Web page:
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Discussion Starter · #1 ·
I'm planning my railroad and want to use code 215 or code 225 rail (closer to prototype size). I want to be friendly to guest trains. What works? and what doesn't? Any suggestions? - Web
 

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The smaller code rail will cause more trouble with models that have oversized flanges on the wheels. (It can sound like a kid dragging a stick along a picket fence! Lots of cars is like lots of kids with lots of sticks!)

In addition, the method of attaching the rail and tie will also affect this. Some ties have very small molded in spike heads that lay low over the rail foot, while others have large projections gripping the rail foot, effectively taking up the space that the flange needs.

The smaller code rails are also weaker and won't take being stepped on as well as the larger code rails... not that either will take serious abuse all that well or that a well built roadbed won't protect the rail, either.
 

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Discussion Starter · #3 ·
Which models have oversized wheel flanges? Should I expect more people have purchased and run guest trains with oversized wheel flanges or is it likely to be a small percentage of guest trains? (All of my trains will be custom built (with appropriate wheels), so my question is really about likely guest trains.)


I'm thinking of hand laying rail and switches. (I know it's a crazy amount of work, but my prototype predates track practices that's commercially available.) I'm guessing hand spiked ties and rail won't interfere with flanges like the plastic grips. Is that right or just wishful thinking?

I realize this is all a balancing act. My whole concept is to operate my finescale stuff some days and at other times have lots of guest trains running just for fun.


Can code 332 actually withstand being stepped on? I've worked with code 332 and it is indeed tough stuff. My guess is stepping on it would still cause it to be damaged or deformed enough to require almost as much repair or replacement as the smaller rail. - Web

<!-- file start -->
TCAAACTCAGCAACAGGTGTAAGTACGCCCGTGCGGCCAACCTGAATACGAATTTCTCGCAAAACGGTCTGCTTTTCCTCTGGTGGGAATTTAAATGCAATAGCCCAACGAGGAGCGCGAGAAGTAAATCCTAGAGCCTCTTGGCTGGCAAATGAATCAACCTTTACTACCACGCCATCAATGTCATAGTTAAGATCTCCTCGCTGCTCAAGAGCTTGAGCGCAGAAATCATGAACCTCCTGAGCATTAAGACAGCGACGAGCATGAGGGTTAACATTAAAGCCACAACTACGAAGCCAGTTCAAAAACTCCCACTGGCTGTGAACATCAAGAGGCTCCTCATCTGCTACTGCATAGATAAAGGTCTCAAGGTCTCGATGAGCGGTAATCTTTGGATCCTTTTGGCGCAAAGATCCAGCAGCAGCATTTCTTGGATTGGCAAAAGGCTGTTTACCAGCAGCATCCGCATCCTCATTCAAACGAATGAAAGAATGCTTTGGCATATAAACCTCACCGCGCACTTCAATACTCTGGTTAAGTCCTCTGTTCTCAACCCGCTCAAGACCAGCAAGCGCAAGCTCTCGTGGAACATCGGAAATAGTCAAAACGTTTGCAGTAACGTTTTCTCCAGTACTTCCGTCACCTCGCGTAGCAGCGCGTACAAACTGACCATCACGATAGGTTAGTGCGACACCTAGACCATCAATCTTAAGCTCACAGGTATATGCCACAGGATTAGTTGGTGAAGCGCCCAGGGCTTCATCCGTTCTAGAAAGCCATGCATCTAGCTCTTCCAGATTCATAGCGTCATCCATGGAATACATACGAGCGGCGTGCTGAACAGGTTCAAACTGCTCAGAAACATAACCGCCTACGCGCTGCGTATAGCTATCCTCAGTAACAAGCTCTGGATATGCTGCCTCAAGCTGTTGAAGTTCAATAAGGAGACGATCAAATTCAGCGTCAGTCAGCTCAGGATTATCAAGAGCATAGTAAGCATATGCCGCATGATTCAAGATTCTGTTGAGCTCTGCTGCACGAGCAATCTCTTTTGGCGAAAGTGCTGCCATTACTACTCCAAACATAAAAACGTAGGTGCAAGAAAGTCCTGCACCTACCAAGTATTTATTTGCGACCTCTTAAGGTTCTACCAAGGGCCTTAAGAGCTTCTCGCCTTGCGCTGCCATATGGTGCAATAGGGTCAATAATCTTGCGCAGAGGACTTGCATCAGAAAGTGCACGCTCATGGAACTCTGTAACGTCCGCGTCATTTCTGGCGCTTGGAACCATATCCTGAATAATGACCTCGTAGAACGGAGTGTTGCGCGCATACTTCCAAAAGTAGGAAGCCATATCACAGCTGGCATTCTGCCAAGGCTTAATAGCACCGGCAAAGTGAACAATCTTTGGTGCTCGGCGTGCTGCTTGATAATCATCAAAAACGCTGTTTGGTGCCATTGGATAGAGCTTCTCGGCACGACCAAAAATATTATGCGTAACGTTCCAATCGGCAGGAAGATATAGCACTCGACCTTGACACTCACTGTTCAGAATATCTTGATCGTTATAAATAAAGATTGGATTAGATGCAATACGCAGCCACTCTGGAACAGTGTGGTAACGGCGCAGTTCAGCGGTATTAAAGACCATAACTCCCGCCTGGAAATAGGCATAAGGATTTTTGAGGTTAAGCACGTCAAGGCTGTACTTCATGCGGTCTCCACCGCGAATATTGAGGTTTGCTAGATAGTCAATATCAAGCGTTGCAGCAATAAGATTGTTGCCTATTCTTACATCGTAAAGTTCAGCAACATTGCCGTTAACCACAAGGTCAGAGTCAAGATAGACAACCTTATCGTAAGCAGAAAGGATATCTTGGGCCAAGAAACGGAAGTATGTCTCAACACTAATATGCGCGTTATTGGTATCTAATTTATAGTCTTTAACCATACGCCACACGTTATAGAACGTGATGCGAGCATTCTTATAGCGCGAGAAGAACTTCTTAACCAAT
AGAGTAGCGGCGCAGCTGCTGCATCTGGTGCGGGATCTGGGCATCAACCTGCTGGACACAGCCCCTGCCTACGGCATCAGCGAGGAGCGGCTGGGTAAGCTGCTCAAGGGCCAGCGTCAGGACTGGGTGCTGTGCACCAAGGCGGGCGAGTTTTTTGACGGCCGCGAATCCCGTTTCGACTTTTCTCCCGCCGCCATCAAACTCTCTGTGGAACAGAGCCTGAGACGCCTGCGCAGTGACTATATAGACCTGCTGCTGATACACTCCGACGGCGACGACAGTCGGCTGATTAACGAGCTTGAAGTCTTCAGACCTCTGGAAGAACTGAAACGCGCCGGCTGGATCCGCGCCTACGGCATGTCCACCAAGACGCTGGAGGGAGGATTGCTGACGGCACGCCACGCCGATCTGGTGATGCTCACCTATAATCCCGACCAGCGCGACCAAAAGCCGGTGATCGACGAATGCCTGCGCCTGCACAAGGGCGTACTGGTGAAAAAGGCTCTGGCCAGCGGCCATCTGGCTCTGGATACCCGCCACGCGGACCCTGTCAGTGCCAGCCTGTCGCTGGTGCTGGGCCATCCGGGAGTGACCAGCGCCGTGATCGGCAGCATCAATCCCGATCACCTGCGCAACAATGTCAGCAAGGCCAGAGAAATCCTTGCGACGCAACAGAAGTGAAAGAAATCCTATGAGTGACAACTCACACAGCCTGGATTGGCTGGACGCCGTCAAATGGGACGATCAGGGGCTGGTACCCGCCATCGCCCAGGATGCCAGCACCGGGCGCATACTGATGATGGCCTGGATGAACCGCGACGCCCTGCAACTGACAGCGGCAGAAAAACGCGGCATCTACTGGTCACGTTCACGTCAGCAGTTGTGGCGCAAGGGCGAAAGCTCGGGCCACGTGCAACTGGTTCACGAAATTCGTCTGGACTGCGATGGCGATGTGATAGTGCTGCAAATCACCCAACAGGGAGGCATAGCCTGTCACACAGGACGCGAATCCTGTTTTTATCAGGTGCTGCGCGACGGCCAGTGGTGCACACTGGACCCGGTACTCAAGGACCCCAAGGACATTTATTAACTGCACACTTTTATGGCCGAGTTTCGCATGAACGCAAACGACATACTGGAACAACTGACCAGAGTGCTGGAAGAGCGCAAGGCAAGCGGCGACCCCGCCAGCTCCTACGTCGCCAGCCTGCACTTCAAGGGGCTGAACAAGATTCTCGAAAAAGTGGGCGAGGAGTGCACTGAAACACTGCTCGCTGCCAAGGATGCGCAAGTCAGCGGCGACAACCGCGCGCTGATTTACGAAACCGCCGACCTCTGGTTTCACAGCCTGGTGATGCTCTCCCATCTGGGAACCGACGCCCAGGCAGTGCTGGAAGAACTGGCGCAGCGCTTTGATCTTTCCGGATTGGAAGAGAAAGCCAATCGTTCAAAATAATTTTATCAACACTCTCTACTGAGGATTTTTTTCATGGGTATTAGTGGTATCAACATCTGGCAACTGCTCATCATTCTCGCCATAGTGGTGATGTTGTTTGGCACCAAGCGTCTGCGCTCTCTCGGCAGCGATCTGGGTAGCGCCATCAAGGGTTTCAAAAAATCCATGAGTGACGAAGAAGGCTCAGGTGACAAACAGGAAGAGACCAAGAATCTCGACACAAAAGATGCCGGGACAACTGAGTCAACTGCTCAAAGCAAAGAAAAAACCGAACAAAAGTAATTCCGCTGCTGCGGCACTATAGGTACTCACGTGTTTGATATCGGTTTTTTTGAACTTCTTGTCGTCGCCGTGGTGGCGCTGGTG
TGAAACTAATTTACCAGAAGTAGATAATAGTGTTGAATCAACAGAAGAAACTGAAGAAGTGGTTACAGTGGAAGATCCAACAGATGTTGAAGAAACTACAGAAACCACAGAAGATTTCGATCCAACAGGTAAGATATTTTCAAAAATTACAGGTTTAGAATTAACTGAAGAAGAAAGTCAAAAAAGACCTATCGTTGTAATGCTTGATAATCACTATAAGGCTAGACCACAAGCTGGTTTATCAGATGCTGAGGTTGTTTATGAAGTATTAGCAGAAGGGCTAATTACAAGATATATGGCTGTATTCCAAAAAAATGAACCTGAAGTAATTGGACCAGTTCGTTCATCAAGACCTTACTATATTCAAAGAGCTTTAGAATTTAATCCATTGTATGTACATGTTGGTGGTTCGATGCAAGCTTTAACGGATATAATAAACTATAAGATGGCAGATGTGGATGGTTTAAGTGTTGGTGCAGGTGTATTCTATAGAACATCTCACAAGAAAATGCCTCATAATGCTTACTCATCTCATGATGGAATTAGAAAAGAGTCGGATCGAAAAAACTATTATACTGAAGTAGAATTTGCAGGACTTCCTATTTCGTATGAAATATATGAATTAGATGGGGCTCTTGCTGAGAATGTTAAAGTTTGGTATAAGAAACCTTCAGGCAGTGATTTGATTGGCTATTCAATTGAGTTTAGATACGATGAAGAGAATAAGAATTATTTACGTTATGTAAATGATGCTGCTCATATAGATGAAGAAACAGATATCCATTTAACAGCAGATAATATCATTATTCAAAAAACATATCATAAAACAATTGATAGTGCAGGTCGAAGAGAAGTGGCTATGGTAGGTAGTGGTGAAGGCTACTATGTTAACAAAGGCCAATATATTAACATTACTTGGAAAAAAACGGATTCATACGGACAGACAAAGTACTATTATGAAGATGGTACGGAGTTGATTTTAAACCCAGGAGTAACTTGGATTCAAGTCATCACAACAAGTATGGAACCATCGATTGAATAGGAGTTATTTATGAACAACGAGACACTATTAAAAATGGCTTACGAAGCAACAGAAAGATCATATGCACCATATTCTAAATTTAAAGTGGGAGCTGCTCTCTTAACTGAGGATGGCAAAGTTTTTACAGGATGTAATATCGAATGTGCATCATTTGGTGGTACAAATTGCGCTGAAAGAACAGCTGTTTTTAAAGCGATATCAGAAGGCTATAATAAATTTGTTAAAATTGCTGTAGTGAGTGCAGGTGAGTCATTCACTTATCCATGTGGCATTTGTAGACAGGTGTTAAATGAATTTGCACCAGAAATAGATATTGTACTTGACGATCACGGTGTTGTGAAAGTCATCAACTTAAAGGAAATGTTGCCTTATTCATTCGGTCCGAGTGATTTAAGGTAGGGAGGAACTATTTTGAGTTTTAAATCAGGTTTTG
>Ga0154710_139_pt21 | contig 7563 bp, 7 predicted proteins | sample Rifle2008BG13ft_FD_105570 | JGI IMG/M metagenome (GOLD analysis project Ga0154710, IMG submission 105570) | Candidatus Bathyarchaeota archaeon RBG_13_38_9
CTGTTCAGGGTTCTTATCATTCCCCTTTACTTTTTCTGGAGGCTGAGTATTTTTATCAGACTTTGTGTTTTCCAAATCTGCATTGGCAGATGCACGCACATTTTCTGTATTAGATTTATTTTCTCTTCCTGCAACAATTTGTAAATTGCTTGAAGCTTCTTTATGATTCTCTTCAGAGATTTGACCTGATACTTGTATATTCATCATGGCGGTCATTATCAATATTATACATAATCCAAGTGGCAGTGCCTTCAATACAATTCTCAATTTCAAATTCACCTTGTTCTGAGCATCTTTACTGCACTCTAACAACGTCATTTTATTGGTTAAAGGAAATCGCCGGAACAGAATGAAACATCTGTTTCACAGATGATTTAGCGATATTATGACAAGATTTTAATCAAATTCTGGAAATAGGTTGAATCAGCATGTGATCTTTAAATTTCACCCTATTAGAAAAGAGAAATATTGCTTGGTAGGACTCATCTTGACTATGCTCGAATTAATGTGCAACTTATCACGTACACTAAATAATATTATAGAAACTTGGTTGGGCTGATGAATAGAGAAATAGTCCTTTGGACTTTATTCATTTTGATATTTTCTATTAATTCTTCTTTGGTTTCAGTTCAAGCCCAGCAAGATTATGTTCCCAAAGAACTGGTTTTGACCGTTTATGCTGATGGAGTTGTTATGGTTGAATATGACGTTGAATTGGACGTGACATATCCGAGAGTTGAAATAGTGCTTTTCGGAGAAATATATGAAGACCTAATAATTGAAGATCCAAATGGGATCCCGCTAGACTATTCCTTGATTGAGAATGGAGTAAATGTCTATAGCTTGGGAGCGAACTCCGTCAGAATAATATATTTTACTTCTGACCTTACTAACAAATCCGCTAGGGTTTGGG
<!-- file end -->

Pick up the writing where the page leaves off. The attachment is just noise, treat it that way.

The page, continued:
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Yes, you can walk or roll a loaded wheelbarrow over on most code 332 without a problem (as long as its on a solid base). From what I have heard just about all rolling stock will run on code 250 rail which is available from several sources.

-Brian
 

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Posted By Webber on 11/05/2008 9:08 PM
I'm planning my railroad and want to use code 215 or code 225 rail (closer to prototype size). I want to be friendly to guest trains. What works? and what doesn't? Any suggestions? - Web


As mentioned, code 215 is a bit fragile but it looks great. I used code 250 and 215 aluminum for my layout (pics on that multi-gauge thread of the 250.) Code 332 brass can be walked on but looks a bit heavy - if you are making your own models to scale, then scale track will look nicer!

Almost all the models with over-sized flanges will run on code 215 track; the only problems might be those New Bright xmas trains. Llagas makes a nice 1:20.3 track base for their rail. I had a lot of their 1:32 scale track and never had a problem with flanges hitting the spikes. But - if you are making your own, then you'll need to use small spikes and it will be more fragile. Nail some battens underneath parallel to the rails to hold the ties in place.
 

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Discussion Starter · #6 ·
Thanks Pete. I'm REALLY tempted to go with code 215. The prototype and era had light rail* compared to today's rail. I'm planning to put some real effort into getting the rolling stock and related structures right.

(Keeping it sociable is high on my priorities list, but it's going to be in second place on my priorities list after reasonable accuracy and reliable running.)


Good reminder. I was considering using battens or some other solid base under the ties or stone sleepers (then burying it in ballast or dirt). It'll help hold the ties and track as one unit and reduce derailments due to alignment problems too. - Web